Saturday, January 9, 2016

Paul Mason and his critics

This article responds to this earlier linked one. It criticizes the earlier article for conflating the capitalistic appropriation of the emerging sharing economy with its true forms. An excerpt:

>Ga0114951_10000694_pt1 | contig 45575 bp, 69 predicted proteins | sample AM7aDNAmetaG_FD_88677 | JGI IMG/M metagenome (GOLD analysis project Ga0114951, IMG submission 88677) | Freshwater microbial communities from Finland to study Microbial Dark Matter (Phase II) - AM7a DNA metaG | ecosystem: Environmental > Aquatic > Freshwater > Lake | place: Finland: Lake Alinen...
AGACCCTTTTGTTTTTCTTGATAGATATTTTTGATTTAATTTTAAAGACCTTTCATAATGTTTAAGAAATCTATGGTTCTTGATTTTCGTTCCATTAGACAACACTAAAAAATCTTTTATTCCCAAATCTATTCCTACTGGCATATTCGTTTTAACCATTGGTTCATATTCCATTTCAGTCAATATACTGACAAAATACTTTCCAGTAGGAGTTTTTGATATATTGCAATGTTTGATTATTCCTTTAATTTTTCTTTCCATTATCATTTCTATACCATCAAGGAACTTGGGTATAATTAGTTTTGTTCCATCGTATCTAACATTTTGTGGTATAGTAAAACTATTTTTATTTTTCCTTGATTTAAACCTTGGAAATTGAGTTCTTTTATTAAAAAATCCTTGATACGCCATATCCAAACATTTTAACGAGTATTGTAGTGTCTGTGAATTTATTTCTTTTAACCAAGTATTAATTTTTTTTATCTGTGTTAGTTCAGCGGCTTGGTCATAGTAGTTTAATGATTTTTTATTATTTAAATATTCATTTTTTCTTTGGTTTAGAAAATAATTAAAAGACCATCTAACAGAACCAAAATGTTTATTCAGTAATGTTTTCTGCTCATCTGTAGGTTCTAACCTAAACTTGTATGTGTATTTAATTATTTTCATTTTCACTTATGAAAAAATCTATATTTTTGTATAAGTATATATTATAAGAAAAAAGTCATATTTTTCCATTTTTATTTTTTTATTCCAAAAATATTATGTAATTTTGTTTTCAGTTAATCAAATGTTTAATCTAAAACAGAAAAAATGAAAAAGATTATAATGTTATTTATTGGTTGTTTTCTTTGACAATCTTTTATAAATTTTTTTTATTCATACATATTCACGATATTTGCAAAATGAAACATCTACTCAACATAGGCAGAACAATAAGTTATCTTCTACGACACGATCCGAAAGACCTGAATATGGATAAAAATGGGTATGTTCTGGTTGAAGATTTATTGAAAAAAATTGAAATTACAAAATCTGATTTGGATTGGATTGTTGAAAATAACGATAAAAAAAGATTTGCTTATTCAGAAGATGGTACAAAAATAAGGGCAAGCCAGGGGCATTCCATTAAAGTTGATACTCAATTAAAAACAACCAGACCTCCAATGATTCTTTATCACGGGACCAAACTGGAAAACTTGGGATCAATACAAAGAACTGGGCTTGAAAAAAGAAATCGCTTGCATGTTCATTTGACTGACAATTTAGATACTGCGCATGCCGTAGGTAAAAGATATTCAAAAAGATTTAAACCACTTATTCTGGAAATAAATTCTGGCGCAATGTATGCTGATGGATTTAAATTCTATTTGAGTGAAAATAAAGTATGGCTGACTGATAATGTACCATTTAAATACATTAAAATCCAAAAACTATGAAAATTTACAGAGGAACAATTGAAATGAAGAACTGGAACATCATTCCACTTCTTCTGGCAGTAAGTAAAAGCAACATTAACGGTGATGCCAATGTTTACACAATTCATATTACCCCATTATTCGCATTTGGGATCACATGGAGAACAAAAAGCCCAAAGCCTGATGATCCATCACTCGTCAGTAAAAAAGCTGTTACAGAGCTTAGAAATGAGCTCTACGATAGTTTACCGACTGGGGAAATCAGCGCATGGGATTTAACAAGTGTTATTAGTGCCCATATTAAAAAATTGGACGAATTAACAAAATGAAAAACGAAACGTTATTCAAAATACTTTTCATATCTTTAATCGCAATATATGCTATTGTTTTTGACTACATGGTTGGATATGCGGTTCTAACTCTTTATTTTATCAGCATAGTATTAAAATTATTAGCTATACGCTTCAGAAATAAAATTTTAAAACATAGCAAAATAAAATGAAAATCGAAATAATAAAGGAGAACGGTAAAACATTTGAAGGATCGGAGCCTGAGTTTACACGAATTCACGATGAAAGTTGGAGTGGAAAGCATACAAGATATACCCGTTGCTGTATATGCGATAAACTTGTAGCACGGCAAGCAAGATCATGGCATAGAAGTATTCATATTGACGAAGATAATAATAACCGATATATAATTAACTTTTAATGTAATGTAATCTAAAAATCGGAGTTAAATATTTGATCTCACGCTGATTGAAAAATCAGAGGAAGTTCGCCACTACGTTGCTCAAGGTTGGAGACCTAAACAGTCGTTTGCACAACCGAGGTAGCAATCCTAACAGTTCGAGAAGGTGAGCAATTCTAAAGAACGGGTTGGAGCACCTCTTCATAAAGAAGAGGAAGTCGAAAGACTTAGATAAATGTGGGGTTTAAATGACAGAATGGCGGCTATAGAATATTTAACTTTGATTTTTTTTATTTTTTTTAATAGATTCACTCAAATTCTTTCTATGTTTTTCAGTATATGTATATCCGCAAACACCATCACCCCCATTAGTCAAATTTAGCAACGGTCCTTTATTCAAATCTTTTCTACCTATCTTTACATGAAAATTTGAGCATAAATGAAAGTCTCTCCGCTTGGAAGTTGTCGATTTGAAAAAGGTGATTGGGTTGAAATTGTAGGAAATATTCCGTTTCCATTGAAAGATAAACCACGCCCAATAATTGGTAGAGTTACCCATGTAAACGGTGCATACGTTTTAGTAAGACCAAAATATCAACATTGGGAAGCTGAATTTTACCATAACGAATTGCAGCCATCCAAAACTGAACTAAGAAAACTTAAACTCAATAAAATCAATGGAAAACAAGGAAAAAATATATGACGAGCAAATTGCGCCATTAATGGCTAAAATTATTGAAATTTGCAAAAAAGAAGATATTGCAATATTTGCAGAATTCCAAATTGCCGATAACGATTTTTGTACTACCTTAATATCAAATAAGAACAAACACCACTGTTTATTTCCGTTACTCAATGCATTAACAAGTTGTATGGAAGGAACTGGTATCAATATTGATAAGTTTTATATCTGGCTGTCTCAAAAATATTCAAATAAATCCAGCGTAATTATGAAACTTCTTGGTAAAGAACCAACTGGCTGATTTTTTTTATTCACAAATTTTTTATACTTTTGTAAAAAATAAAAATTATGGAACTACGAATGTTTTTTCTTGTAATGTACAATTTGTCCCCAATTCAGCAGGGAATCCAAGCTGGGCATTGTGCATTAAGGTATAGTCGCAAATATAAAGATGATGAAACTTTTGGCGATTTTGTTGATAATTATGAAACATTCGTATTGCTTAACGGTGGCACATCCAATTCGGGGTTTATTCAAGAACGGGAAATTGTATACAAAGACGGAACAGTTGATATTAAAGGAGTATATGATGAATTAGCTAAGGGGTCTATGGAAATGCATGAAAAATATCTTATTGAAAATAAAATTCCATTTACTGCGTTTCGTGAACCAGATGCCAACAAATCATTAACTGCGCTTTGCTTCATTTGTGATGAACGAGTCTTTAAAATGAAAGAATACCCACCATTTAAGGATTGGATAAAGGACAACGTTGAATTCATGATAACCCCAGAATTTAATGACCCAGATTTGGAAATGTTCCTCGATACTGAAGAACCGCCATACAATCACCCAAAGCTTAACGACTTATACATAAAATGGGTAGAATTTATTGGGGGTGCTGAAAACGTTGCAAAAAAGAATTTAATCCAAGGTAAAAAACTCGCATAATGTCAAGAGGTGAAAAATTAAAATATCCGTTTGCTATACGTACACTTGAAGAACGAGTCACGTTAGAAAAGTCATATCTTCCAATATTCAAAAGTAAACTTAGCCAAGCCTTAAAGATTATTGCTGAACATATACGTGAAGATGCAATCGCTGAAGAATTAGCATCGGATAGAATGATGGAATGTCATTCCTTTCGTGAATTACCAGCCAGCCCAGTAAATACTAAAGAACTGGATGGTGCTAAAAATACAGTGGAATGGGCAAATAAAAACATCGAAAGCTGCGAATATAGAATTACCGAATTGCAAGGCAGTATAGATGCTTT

"As Nick Dyer-Witheford argued in Cyber-Marx, there are two broad groups, sometimes using superficially similar rhetoric but in fact fundamentally opposed, that celebrate the emergence of a new kind of society based on current technological trends. One such group, whose material interests center on putting new wine in old bottles, enclosing the new liberatory technologies of abundance within a corporate framework of artificial scarcity for the sake of rent extraction, are trying to pass off a counterfeit of the real thing. Another group is promoting the real thing — among them autonomists like Dyer-Witheford, Hardt and Negri, groups like Oekonux that see peer-production and free and open-source software as kernels of a future communist society, and thinkers like Michel Bauwens of the P2P Foundation who envision a system incorporating non-capitalist markets along with cooperative production based on the natural resource and information commons. Mason, I think, falls unmistakably in the latter category. The false prophets of corporate information capitalism do a great deal of harm in passing themselves off as the real thing. But deluded figures on the Left like McMillan, who pretend that the two groups are the same, arguably do even more damage by discrediting our best hope for a post-capitalist society."

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